Gretna residents are seeing more coyotes and calling their City Council members about them, but local trapper Chuck Parker cautioned Wednesday night that the animals are not about to disappear and actually have some benefits for humans.
Parker, who owns a wildlife control business, was asked to brief the Gretna council because of the uptick in sightings.
He said the first thing to keep in mind is that coyotes are part of the local ecosystem and don’t pose a problem unless they are acting aggressively, are out during the day or have lost their natural fear of humans.
“Those animals are always going to be here, just like we are,” he said.
Parker said coyotes normally are shy and nocturnal, so there is nothing unnatural about seeing a coyote at night that runs off when spotted. He said a coyote becomes a nuisance when it continuously returns to a residence where food is left out.
Parker said people need to make sure they are not leaving food out and are securing their garbage cans.
He noted that coyotes breed in the springtime, and an increase in sightings is natural when growing pups are cut loose by their mothers and are forced to find their own territory.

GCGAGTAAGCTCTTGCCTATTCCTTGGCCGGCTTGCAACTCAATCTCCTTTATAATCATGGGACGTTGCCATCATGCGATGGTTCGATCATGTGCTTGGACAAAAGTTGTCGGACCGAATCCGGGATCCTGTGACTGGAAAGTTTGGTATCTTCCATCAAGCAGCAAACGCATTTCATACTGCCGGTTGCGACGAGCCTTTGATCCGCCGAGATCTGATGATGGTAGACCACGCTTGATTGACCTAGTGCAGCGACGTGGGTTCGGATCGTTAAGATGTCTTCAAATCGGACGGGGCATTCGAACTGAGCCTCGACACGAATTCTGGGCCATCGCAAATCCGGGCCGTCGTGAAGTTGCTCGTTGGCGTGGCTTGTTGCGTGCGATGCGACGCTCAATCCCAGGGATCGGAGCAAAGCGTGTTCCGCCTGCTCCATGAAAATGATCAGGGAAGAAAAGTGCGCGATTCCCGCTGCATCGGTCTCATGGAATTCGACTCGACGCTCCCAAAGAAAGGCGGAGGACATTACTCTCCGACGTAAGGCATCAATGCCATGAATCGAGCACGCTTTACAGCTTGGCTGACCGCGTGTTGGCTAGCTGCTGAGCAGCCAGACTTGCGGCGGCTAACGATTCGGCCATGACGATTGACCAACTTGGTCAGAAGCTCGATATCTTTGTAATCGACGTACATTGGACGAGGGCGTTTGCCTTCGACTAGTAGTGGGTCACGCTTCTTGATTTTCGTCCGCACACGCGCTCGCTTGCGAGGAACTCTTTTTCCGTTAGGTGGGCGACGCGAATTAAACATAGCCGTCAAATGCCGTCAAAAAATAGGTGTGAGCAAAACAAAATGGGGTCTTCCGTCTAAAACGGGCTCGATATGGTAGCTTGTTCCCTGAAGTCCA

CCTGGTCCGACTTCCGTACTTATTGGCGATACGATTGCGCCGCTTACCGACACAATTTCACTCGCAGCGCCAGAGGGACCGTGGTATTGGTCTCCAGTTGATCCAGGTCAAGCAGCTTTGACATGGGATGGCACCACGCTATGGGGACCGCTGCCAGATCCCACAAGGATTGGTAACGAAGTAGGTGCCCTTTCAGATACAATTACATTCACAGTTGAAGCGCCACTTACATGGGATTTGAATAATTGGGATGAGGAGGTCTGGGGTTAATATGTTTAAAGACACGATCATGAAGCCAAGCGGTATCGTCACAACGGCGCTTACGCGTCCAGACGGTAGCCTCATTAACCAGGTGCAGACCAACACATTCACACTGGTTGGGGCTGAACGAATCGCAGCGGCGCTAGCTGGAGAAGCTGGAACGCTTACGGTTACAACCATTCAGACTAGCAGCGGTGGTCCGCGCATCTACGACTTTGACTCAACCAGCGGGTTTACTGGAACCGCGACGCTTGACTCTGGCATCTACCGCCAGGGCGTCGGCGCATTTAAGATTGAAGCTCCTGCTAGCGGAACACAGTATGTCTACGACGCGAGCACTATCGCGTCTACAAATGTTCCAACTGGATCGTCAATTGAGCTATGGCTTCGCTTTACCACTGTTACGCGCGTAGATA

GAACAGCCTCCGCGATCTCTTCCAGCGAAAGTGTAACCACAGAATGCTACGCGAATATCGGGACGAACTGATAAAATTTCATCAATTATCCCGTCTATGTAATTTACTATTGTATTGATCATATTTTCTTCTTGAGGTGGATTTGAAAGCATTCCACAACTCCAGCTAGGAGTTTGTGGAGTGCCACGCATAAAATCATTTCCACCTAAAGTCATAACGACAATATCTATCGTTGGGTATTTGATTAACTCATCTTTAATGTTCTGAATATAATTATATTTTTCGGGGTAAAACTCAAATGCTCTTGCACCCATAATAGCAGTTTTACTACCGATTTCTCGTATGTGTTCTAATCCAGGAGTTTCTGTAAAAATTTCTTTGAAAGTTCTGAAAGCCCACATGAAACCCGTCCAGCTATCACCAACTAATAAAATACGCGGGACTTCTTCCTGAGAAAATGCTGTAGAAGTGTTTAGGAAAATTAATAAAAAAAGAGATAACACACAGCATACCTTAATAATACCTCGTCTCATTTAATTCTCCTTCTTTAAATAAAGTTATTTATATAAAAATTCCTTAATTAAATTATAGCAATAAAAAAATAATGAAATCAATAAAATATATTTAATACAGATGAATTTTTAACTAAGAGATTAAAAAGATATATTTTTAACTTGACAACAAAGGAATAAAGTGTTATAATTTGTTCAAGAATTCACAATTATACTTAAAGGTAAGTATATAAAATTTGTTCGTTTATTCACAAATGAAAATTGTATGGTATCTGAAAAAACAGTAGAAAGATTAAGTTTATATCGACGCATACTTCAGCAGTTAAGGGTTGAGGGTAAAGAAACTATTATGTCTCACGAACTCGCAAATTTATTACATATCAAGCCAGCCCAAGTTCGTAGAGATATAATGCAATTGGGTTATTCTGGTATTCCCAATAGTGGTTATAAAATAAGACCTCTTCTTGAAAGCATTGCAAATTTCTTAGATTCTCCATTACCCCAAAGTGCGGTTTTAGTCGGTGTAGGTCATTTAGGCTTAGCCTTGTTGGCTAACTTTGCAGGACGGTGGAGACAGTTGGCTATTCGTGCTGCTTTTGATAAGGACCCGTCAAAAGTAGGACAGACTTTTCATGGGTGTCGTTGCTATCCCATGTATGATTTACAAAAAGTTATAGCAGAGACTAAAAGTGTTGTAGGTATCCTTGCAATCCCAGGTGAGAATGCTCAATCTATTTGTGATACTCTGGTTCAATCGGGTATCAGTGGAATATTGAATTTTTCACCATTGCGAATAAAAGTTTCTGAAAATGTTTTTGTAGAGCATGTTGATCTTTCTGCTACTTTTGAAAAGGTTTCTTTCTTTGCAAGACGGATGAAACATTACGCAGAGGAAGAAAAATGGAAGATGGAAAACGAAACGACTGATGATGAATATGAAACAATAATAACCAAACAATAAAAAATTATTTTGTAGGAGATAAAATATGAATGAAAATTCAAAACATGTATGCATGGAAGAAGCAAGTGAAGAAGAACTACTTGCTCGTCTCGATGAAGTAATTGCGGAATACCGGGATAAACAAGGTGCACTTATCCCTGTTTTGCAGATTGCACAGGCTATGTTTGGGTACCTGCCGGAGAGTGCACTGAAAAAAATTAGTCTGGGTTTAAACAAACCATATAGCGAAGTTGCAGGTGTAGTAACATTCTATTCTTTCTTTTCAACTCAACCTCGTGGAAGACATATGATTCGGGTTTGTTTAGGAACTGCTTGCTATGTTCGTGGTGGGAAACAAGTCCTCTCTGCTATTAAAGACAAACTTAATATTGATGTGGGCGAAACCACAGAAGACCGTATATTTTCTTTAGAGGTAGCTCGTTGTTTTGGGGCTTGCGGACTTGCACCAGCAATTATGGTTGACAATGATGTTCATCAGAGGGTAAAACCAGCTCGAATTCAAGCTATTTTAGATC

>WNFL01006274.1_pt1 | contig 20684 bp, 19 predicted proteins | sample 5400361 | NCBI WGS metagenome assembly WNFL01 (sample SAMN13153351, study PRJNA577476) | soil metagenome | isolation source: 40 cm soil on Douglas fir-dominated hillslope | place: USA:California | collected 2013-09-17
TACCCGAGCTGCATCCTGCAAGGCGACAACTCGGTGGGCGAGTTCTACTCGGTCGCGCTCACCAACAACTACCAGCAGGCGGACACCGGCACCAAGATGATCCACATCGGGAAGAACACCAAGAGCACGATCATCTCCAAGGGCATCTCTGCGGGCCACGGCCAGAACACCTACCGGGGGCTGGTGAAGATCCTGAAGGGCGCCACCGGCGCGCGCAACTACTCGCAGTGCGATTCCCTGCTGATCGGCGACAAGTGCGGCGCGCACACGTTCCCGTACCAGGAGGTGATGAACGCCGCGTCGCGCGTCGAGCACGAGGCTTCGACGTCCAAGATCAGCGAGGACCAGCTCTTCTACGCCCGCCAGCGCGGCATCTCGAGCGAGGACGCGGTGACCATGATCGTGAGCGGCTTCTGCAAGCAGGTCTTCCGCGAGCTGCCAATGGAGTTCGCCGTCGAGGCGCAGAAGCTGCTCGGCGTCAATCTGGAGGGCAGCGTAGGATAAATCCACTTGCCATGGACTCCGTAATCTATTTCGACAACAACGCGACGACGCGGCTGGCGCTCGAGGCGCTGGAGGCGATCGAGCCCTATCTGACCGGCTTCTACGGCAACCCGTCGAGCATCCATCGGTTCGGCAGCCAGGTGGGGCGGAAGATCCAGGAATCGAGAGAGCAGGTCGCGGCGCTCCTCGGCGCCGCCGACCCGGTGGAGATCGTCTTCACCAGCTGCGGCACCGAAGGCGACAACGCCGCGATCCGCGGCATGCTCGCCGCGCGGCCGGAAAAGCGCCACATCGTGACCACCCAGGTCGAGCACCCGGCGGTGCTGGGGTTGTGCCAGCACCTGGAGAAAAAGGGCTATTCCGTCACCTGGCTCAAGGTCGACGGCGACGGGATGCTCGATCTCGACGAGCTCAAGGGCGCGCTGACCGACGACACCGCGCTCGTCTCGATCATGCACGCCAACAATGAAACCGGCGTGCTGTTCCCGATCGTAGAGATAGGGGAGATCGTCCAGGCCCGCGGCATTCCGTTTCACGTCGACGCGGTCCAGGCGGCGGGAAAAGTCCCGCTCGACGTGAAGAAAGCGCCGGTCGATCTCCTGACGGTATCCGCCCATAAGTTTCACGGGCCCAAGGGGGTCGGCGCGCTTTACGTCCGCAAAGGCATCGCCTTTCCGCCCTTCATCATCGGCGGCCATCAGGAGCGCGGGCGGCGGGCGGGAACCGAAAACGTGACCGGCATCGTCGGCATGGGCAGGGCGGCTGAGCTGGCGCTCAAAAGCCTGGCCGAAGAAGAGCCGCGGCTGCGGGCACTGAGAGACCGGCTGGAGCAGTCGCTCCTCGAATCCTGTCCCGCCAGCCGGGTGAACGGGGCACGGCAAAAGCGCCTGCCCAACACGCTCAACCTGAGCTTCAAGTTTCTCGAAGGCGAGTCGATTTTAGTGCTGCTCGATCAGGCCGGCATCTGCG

“The coyote is just part of the food chain that shows up eventually,” he said.
Parker pointed out that rodents are a big part of a coyote’s diet, so coyotes’ presence is not without its benefits.
He said aggressive eradication efforts can lead to an oversupply of food, which can cause the coyote population to bounce back even stronger two years later.
Parker said he recently created a software program that plots coyote sightings on a map. Gretna Mayor Belinda Constant said the city may be in touch with him about using the service, which costs $26 a month.
Parker said a single coyote can be seen several times, leading to the perception that there are more of them around than there really are.
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